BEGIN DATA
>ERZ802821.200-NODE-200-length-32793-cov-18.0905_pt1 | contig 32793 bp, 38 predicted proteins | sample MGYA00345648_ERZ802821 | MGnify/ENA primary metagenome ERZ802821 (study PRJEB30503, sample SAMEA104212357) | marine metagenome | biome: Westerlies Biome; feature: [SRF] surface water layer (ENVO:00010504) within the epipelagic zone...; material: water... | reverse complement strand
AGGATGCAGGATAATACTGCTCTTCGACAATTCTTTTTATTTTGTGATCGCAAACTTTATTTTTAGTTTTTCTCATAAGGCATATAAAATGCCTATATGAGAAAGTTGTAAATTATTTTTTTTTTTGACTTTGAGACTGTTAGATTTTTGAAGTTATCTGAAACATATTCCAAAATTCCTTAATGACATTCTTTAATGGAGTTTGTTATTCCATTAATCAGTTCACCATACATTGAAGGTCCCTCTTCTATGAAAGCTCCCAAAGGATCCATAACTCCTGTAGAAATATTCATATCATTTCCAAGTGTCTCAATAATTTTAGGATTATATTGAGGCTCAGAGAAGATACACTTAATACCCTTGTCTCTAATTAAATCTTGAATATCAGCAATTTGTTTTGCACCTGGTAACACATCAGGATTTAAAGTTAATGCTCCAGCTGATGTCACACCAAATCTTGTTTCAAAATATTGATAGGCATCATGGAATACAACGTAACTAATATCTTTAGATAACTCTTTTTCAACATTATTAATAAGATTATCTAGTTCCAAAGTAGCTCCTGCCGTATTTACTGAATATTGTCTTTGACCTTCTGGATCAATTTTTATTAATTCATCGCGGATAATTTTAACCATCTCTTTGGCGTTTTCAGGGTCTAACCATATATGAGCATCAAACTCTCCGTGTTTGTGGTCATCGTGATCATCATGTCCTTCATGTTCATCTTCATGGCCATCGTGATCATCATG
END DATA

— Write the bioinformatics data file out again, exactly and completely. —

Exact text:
>ERZ802821.200-NODE-200-length-32793-cov-18.0905_pt1 | contig 32793 bp, 38 predicted proteins | sample MGYA00345648_ERZ802821 | MGnify/ENA primary metagenome ERZ802821 (study PRJEB30503, sample SAMEA104212357) | marine metagenome | biome: Westerlies Biome; feature: [SRF] surface water layer (ENVO:00010504) within the epipelagic zone...; material: water... | reverse complement strand
AGGATGCAGGATAATACTGCTCTTCGACAATTCTTTTTATTTTGTGATCGCAAACTTTATTTTTAGTTTTTCTCATAAGGCATATAAAATGCCTATATGAGAAAGTTGTAAATTATTTTTTTTTTTGACTTTGAGACTGTTAGATTTTTGAAGTTATCTGAAACATATTCCAAAATTCCTTAATGACATTCTTTAATGGAGTTTGTTATTCCATTAATCAGTTCACCATACATTGAAGGTCCCTCTTCTATGAAAGCTCCCAAAGGATCCATAACTCCTGTAGAAATATTCATATCATTTCCAAGTGTCTCAATAATTTTAGGATTATATTGAGGCTCAGAGAAGATACACTTAATACCCTTGTCTCTAATTAAATCTTGAATATCAGCAATTTGTTTTGCACCTGGTAACACATCAGGATTTAAAGTTAATGCTCCAGCTGATGTCACACCAAATCTTGTTTCAAAATATTGATAGGCATCATGGAATACAACGTAACTAATATCTTTAGATAACTCTTTTTCAACATTATTAATAAGATTATCTAGTTCCAAAGTAGCTCCTGCCGTATTTACTGAATATTGTCTTTGACCTTCTGGATCAATTTTTATTAATTCATCGCGGATAATTTTAACCATCTCTTTGGCGTTTTCAGGGTCTAACCATATATGAGCATCAAACTCTCCGTGTTTGTGGTCATCGTGATCATCATGTCCTTCATGTTCATCTTCATGGCCATCGTGATCATCATG